P.J. Fleck, head football coach of the University of Minnesota, shared this quote yesterday talking to a group I was covering.
This made me want to look at more of Theodore “Teddy” Roosevelt’s quotes. But before I share those, there is one more thing I try to do when I study someone.
I look at their environment and circumstances. Roosevelt lived from 1858 to 1919. That period was challenging to navigate. He is considered one of the top five presidents of the United States.
His mother was Martha Stewart (Bulloch) “Mittie” Roosevelt. She would marry Theodore Roosevelt senior in Roswell, Georgia, where I live now.
If you are like me and everyone else going through this pandemic, you have had to endure some challenges.
Every time I get a new camera or piece of new gear, I make a lot of mistakes. Just yesterday, I couldn’t get my Nikon Z9 to focus. The problem was I had to have that photo. The keynote speaker and the head of the organization invited him to speak.
I was not just frustrated at the moment but feeling shame. I switched to my Nikon Z6 but had it on the wrong setting and underexposed the photo too much to be usable.
I just kept on pushing myself, and I solved my problem. It was a crisis. What motivated me at the moment was fear. I was so scared about ruining my reputation. I must deliver the photos and the best I can do at that moment.
Over the years, I have discovered that while I have an aptitude for the technical, this alone is not enough to succeed. I have found that people need to feel safe with you. They need to trust you. Clients are putting their lives into my hands when they hire me to photograph or video something for them.
While teaching the art of storytelling, I had a revelation. I even said this before I realized how true it is to tell someone’s story.
“Forget the camera right now. See how we are sitting beside each other?” I said to a few students. Then I would move my chair a few feet from them. “Which feels more intimate?” It would help if you started by talking with the person I said. Then it is much easier to start with your wide-angle lens to capture them up close and intimate.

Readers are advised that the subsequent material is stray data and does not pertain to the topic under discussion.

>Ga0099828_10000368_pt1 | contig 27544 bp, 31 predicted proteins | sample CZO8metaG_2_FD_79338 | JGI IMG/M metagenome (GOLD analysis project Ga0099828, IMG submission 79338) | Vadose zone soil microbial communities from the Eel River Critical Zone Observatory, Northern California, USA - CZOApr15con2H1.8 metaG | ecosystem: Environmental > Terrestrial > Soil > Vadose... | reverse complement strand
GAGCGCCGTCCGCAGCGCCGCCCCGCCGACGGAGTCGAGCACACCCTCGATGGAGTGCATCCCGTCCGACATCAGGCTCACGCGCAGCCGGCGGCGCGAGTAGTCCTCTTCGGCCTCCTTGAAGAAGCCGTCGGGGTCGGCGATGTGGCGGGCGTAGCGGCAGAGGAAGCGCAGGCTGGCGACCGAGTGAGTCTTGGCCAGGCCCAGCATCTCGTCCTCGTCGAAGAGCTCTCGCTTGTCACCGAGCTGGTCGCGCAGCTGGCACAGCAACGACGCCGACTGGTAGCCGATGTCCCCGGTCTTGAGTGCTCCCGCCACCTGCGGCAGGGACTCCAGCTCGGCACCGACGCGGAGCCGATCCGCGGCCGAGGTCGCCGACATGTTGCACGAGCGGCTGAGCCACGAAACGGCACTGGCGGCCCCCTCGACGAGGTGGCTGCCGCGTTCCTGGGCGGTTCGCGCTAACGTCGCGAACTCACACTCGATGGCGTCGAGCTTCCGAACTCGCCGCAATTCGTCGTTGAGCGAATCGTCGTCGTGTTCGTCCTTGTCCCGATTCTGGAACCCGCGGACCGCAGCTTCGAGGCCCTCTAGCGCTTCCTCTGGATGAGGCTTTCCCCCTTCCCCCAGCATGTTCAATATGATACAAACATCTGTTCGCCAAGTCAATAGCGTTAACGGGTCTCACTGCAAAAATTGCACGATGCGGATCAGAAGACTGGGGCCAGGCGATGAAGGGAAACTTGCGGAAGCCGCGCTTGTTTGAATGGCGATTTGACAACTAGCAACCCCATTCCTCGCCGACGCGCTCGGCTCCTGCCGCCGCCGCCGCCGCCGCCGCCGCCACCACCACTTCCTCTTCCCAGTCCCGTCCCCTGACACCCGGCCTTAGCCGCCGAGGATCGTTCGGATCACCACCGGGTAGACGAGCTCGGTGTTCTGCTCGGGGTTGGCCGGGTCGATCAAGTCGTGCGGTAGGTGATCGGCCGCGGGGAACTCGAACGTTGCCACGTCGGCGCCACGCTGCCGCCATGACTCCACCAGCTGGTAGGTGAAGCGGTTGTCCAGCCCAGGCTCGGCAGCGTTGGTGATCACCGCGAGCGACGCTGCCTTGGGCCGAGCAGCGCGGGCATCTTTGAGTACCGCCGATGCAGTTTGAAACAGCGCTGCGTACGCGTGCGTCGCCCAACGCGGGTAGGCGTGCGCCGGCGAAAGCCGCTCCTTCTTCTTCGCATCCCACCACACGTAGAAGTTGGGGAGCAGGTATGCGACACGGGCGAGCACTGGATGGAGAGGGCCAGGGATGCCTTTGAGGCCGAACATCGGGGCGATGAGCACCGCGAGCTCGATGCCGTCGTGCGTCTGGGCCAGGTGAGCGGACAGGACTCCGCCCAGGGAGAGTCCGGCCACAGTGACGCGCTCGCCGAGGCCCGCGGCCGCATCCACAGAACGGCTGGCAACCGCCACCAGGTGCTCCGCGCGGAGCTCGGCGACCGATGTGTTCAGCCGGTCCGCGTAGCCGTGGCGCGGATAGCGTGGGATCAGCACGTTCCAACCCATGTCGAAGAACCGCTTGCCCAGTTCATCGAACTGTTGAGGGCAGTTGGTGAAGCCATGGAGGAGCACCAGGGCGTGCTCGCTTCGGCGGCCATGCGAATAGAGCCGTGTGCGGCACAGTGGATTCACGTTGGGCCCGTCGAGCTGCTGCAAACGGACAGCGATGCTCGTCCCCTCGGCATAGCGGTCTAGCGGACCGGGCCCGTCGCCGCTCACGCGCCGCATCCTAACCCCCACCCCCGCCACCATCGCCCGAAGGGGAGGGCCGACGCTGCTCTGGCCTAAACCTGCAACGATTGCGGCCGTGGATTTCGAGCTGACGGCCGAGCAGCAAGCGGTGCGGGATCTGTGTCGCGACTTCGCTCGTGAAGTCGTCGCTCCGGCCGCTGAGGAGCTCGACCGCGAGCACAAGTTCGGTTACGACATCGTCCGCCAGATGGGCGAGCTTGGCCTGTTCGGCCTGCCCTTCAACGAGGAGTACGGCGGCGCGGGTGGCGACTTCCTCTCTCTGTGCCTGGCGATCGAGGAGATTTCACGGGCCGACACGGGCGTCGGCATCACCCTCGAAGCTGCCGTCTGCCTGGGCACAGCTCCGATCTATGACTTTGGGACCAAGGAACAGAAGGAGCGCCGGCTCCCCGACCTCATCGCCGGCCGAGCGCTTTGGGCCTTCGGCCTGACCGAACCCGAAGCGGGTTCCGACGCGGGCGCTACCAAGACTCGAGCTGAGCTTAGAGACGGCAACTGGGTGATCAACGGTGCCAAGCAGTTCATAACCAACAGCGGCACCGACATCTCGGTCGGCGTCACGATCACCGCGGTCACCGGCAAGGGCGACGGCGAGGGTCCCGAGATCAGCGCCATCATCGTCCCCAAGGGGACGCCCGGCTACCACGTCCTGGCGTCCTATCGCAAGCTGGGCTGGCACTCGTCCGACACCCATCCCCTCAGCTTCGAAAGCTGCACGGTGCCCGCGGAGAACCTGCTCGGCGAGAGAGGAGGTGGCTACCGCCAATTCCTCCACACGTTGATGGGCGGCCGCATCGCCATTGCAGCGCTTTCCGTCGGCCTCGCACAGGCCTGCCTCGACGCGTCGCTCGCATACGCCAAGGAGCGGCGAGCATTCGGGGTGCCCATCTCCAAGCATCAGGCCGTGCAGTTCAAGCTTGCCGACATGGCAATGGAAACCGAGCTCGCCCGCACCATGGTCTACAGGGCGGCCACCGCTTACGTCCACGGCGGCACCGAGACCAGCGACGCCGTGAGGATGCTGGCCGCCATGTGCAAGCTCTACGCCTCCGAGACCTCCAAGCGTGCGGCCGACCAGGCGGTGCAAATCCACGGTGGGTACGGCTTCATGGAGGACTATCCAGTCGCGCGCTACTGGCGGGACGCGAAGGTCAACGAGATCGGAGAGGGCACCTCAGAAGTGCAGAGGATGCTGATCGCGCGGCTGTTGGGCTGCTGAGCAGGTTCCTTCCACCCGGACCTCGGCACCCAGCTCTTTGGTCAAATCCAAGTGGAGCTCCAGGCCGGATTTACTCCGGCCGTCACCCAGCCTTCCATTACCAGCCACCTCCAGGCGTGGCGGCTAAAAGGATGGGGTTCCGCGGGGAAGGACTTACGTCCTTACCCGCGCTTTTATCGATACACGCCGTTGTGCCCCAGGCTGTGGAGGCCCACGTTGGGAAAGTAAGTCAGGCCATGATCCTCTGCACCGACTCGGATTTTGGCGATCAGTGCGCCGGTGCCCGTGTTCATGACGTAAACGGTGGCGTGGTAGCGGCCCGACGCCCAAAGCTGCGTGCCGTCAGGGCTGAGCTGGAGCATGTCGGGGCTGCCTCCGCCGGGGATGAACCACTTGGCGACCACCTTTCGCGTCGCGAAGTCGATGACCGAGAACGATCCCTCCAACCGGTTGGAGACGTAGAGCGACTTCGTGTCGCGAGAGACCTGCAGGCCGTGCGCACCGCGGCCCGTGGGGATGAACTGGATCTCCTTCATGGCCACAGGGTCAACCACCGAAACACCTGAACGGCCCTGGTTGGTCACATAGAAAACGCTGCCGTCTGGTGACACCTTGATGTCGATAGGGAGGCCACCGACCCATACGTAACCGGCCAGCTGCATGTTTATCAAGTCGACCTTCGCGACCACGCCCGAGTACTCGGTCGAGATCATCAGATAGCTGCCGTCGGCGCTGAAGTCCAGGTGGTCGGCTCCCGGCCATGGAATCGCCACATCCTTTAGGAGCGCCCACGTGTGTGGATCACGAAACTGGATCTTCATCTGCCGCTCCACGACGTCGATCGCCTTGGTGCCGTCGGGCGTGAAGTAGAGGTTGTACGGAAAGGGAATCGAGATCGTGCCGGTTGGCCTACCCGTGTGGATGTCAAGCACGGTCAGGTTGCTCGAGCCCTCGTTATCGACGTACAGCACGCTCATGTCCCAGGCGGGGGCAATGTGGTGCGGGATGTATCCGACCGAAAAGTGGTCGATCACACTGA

While talking about this concept with a student, I had the “Ah Ha Moment.”
“Talk your way in and then shoot your way out,” was coming out of my mouth. I wish I had thought of saying it this way many years ago.
I explained the benefits of this process.
First, I watched many students spend time shooting, and when they asked for their names, the people didn’t want to help them. If they started talking first, they would have saved a lot of time.
You introduce yourself and tell them you want to make their photos and would they mind.
Second, by taking some time to listen to the person and explore their story, you could look for opportunities that might work much better visually than text alone.
Not talking to someone and shooting before you get their information can have you treating them as objects and not human if you are not careful. Talking to them helps avoid this problem.
Third, now that you have been talking, it is easier to pull out the widest lens and take some photos up close. You are sitting or standing next to them.
Once you have spent some time getting to know someone, it is much easier to build a shot list in your head or write it down if you need.
Your understanding of your purpose is more important than your gear or ability to connect with people. You need to know your gifts and talents. You need to develop those gifts and use them in the service of others.
In this time of turmoil, spend some time in self-reflection.
Coach P.J. Fleck introduced me to another way to think of family. The way to build a family is through this acronym of Family: Forget About Me, I Love You
After understanding more about yourself and your character, then look for how to bless others with your gifts.
My new camera, the Nikon Z9, requires me to read the manual and test it out to discover what it can do to help others tell their stories.